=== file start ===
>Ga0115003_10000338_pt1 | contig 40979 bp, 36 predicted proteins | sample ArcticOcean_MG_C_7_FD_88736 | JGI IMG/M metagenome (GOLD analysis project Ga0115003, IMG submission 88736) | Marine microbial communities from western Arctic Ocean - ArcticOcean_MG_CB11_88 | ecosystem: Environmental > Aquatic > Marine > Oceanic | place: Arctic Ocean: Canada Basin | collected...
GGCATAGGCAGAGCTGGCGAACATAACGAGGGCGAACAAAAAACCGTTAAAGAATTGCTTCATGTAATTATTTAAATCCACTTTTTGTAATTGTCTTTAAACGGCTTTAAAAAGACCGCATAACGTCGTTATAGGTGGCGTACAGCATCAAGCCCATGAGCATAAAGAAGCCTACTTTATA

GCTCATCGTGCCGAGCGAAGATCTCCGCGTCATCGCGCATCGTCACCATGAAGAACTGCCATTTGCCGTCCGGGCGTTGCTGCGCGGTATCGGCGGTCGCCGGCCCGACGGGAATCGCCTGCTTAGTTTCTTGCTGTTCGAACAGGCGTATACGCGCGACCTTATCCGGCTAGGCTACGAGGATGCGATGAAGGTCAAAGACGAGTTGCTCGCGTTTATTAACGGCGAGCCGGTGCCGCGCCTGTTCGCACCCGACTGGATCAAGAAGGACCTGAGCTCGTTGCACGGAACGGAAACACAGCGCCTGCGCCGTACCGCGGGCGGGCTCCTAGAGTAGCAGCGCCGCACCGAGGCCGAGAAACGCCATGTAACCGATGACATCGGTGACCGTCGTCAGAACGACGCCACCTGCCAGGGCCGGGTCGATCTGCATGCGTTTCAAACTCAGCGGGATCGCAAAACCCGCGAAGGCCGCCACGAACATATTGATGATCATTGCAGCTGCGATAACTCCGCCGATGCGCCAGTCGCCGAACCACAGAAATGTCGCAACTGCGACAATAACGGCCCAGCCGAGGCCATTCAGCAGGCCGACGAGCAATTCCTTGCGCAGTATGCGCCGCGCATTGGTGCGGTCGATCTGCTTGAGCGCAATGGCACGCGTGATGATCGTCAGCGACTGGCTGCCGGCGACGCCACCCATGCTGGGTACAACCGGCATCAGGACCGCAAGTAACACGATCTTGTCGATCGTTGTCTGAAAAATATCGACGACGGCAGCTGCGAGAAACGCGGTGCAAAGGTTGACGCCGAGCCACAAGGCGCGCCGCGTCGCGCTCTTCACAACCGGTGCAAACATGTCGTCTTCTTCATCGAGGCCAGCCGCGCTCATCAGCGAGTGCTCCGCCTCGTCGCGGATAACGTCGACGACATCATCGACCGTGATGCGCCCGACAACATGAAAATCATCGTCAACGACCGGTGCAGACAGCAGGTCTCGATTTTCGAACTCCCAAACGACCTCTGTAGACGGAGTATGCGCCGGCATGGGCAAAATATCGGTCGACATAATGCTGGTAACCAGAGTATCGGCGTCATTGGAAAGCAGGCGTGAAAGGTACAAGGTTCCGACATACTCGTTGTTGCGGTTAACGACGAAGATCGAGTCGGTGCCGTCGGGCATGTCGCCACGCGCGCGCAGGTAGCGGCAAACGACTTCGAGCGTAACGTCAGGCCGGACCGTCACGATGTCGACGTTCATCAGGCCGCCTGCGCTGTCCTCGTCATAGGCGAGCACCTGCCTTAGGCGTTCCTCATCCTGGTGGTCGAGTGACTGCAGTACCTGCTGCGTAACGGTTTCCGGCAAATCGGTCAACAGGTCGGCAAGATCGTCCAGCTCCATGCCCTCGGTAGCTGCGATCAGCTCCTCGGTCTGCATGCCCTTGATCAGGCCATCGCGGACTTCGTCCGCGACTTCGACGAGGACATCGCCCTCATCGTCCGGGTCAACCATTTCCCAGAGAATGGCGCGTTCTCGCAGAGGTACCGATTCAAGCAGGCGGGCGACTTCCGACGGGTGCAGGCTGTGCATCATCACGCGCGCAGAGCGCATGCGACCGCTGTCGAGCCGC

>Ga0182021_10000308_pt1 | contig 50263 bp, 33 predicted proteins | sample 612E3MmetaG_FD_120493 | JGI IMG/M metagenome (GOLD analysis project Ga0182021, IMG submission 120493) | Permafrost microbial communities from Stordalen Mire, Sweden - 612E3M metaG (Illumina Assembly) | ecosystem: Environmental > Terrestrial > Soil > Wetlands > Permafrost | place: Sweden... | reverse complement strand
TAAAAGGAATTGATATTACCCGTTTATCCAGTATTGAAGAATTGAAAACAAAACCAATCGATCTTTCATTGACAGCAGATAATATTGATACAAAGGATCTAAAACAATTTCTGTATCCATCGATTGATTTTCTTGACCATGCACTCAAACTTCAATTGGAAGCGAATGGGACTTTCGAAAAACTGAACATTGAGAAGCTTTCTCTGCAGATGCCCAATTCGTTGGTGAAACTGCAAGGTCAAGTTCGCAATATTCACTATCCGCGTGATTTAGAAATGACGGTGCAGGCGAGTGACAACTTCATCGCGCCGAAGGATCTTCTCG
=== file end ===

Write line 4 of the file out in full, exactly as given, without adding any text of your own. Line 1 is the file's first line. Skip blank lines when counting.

>Ga0182021_10000308_pt1 | contig 50263 bp, 33 predicted proteins | sample 612E3MmetaG_FD_120493 | JGI IMG/M metagenome (GOLD analysis project Ga0182021, IMG submission 120493) | Permafrost microbial communities from Stordalen Mire, Sweden - 612E3M metaG (Illumina Assembly) | ecosystem: Environmental > Terrestrial > Soil > Wetlands > Permafrost | place: Sweden... | reverse complement strand